Saturday, May 4, 2013
Wright hands Kimbrel rare blown save
By Adam Rubin
Butch Dill/Getty Images
ATLANTA -- What pitch did David Wright hit for a game-tying solo homer against Atlanta Braves closer Craig Kimbrel in the ninth?
Craig Kimbrel reacts in disgust after surrendering a game-tying solo homer to David Wright in the ninth.
After the Mets completed a 7-5, 10-inning win Friday night at Turner Field, Wright suggested he was not quite sure.
“I had my eyes closed. I don’t know,” Wright said after his 464-foot shot with one out in the ninth evened the score at 5. “I think it was a fastball. He throws so hard that he supplies the power. You’ve just got to try to in your mind slow it down a little bit and try to meet it. Because when he’s throwing 97, 98 and you can just make contact, a lot of times he provides the power and the work for you.”
Wright’s homer allowed the Mets to produce their first win in Atlanta when trailing in the ninth inning in 20 years, according to ESPN Stats & Information.
On Sept. 18, 1993, the Mets won 3-2 in 10 innings on Tito Navarro’s pinch-hit RBI single against Steve Bedrosian. The Mets had a two-run ninth that day, with Todd Hundley and Dave Gallagher producing consecutive two-out RBI singles against Greg McMichael.
Kimbrel had entered the game two successful save conversions shy of becoming the third-quickest closer in major league history to 100 saves. (It would have been 112 chances.) Instead, he suffered his 13th blown save in 111 career chances.
In 16 previous games against Kimbrel, the Mets had a .148 batting average against him. They had struck out 27 times in 54 at-bats. And they had only one extra-base hit -- a solo homer by Lucas Duda on Sept. 18, 2011 in a non-save situation with the Braves already trailing.
“I’m not really sure how many hits we’ve ever got off Kimbrel, let alone a home run,” Terry Collins said. “As I said the other night, there’s a reason why No. 5 is a star -- because he comes up with big things at big times. A huge hit for us. We really needed it.”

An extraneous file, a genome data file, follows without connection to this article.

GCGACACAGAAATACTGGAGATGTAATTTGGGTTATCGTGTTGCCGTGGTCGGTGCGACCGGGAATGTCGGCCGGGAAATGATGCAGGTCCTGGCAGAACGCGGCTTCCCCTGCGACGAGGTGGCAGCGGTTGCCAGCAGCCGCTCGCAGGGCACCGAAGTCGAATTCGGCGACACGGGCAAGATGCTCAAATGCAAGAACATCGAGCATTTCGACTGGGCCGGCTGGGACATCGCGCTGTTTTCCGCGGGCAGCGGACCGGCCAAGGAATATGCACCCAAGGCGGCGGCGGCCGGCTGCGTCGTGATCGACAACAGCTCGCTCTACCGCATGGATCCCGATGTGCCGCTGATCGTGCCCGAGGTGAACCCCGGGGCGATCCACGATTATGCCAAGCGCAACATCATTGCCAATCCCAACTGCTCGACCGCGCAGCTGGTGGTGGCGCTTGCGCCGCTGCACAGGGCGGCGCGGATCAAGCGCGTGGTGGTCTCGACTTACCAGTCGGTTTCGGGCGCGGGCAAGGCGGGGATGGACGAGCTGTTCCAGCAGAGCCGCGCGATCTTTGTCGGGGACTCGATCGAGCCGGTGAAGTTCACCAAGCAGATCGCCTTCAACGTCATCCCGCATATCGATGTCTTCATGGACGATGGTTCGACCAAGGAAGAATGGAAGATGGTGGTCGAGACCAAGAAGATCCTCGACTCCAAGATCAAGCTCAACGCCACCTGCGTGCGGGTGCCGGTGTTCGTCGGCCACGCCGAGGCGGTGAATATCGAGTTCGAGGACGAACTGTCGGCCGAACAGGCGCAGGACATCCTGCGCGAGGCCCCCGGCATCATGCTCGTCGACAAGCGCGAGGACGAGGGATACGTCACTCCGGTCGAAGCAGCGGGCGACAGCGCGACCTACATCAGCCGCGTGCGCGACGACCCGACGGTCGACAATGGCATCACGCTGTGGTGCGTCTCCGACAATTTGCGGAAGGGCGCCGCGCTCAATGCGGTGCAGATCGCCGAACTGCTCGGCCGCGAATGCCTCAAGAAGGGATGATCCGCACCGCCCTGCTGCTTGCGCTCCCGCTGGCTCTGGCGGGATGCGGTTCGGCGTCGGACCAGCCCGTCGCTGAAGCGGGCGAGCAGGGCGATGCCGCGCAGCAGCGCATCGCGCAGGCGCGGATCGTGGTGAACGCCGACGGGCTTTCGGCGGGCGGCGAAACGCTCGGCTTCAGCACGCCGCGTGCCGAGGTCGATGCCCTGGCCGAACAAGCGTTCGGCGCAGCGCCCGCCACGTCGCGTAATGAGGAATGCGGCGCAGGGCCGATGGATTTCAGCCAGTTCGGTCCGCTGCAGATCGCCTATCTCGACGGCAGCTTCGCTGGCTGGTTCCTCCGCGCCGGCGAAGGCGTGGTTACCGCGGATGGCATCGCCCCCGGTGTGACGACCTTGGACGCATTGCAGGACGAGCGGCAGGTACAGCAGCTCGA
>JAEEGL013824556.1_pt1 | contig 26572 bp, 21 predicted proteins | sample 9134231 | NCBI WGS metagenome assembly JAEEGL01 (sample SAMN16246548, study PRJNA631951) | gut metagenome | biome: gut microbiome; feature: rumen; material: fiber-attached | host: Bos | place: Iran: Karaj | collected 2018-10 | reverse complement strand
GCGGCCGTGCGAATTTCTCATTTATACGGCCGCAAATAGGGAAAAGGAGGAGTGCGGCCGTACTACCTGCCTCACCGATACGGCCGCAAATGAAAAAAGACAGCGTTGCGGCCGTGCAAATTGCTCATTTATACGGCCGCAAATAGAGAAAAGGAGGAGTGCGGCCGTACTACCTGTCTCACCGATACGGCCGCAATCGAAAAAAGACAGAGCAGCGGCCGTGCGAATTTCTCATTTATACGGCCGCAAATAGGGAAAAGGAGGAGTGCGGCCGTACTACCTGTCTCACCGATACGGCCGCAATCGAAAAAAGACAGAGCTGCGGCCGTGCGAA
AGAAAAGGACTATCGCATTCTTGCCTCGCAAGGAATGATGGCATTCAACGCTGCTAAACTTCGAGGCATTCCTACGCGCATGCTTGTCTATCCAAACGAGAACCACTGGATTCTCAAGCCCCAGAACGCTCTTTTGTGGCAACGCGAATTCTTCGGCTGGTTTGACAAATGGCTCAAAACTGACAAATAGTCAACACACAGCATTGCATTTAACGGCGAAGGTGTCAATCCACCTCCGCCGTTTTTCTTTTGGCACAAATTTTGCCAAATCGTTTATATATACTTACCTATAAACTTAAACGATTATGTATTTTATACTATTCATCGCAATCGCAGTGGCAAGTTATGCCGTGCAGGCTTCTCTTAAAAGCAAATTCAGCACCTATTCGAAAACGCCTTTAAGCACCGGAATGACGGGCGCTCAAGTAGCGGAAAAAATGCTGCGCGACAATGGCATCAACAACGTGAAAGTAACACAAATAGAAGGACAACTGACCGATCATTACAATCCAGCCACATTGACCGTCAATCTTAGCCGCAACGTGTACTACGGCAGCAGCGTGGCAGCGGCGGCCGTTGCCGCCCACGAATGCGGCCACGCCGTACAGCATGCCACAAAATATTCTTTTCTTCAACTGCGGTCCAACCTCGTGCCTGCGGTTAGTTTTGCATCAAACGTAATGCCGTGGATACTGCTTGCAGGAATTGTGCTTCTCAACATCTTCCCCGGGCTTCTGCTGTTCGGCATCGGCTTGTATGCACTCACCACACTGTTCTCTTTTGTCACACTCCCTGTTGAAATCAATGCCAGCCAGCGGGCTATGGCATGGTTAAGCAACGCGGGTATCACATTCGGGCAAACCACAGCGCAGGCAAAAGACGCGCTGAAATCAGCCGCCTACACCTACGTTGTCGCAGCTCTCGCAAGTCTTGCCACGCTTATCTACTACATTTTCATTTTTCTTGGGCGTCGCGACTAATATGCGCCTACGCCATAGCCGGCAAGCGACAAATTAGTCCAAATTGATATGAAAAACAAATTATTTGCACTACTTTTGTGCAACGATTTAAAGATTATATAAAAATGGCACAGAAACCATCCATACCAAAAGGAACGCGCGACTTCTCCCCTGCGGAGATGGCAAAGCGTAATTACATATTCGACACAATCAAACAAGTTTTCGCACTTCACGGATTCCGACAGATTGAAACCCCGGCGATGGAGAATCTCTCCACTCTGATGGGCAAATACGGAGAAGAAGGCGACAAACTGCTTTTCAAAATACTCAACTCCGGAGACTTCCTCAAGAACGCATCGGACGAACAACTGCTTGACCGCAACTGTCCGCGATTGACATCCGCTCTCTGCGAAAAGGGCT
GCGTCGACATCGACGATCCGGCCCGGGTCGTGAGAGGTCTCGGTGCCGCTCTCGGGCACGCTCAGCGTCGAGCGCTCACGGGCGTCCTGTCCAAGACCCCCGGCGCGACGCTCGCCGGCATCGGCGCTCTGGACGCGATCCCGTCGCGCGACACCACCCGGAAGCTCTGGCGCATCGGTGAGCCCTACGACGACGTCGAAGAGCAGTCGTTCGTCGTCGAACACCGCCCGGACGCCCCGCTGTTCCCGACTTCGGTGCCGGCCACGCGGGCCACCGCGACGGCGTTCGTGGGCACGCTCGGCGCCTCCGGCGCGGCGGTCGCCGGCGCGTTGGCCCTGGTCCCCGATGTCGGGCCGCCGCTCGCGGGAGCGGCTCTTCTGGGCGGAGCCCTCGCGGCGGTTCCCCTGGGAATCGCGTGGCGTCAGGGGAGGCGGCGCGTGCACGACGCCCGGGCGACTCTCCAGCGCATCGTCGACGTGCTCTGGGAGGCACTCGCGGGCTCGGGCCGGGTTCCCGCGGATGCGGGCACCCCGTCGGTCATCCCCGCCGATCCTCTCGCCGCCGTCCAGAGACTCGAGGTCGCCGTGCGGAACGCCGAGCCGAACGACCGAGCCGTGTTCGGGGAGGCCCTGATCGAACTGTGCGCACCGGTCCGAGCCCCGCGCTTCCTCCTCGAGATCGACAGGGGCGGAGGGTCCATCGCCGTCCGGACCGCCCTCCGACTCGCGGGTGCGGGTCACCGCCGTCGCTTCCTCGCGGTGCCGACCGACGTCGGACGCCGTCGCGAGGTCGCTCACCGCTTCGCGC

Said Wright: “Against him, it’s almost close your eyes and swing hard and hope you hit it. He’s as dominant as anybody in the game. So, really, you’ve just got to hope that he even makes a minor mistake, or really you don’t have much of a chance. So on that one it was kind of more luck than anything.”
Wright’s 464-foot shot was his longest since ESPN began tracking homers in 2006, and the longest by a Met since a 467-foot shot by Carlos Delgado on June 27, 2008. It also was the longest Kimbrel has allowed in his career, according to ESPN Stats & Information.
“He’s definitely a guy you can’t make a mistake to, especially up in the zone with a fastball,” Kimbrel said. “… He hit that good. You can’t make mistakes to him, and I did. And that was the difference in the ballgame.
“It’s frustrating when you feel like you’re pitching well on a certain night and you still get beat, because you make a mistake. That’s a mistake that could’ve been avoided, but I didn’t do it, and I paid for it.”
Considering the Mets’ consecutive heartbreaking losses in Miami ran their losing streak to six, Wright suggested Friday’s dramatics were especially pleasing.
“To be a good team, you’ve got to win the close games and you’ve got to win the majority of those extra-inning games,” Wright said. “So, yeah, it felt great, especially after going through what we went through in Miami.”